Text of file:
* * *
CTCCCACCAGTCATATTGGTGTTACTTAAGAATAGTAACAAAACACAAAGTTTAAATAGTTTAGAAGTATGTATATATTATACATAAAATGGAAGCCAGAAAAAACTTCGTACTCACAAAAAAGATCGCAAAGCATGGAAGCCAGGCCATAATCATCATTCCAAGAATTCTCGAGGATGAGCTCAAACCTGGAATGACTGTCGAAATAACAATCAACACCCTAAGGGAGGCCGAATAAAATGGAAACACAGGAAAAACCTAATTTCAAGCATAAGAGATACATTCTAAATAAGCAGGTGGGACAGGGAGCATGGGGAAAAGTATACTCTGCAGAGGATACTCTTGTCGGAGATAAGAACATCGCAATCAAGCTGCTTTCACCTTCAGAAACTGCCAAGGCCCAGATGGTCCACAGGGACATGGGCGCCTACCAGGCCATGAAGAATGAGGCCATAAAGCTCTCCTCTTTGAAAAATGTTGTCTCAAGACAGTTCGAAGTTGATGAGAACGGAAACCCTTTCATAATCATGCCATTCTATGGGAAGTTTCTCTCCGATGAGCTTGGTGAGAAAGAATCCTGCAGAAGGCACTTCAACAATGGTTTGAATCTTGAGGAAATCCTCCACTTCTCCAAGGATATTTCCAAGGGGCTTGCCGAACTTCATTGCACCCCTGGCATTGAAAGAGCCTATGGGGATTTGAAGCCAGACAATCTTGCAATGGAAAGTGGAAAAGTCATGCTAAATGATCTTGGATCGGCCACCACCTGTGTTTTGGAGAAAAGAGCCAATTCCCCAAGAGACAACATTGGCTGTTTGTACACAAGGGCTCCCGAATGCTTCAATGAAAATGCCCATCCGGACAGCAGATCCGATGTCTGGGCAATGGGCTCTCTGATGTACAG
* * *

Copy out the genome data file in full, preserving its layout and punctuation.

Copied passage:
CTCCCACCAGTCATATTGGTGTTACTTAAGAATAGTAACAAAACACAAAGTTTAAATAGTTTAGAAGTATGTATATATTATACATAAAATGGAAGCCAGAAAAAACTTCGTACTCACAAAAAAGATCGCAAAGCATGGAAGCCAGGCCATAATCATCATTCCAAGAATTCTCGAGGATGAGCTCAAACCTGGAATGACTGTCGAAATAACAATCAACACCCTAAGGGAGGCCGAATAAAATGGAAACACAGGAAAAACCTAATTTCAAGCATAAGAGATACATTCTAAATAAGCAGGTGGGACAGGGAGCATGGGGAAAAGTATACTCTGCAGAGGATACTCTTGTCGGAGATAAGAACATCGCAATCAAGCTGCTTTCACCTTCAGAAACTGCCAAGGCCCAGATGGTCCACAGGGACATGGGCGCCTACCAGGCCATGAAGAATGAGGCCATAAAGCTCTCCTCTTTGAAAAATGTTGTCTCAAGACAGTTCGAAGTTGATGAGAACGGAAACCCTTTCATAATCATGCCATTCTATGGGAAGTTTCTCTCCGATGAGCTTGGTGAGAAAGAATCCTGCAGAAGGCACTTCAACAATGGTTTGAATCTTGAGGAAATCCTCCACTTCTCCAAGGATATTTCCAAGGGGCTTGCCGAACTTCATTGCACCCCTGGCATTGAAAGAGCCTATGGGGATTTGAAGCCAGACAATCTTGCAATGGAAAGTGGAAAAGTCATGCTAAATGATCTTGGATCGGCCACCACCTGTGTTTTGGAGAAAAGAGCCAATTCCCCAAGAGACAACATTGGCTGTTTGTACACAAGGGCTCCCGAATGCTTCAATGAAAATGCCCATCCGGACAGCAGATCCGATGTCTGGGCAATGGGCTCTCTGATGTACAG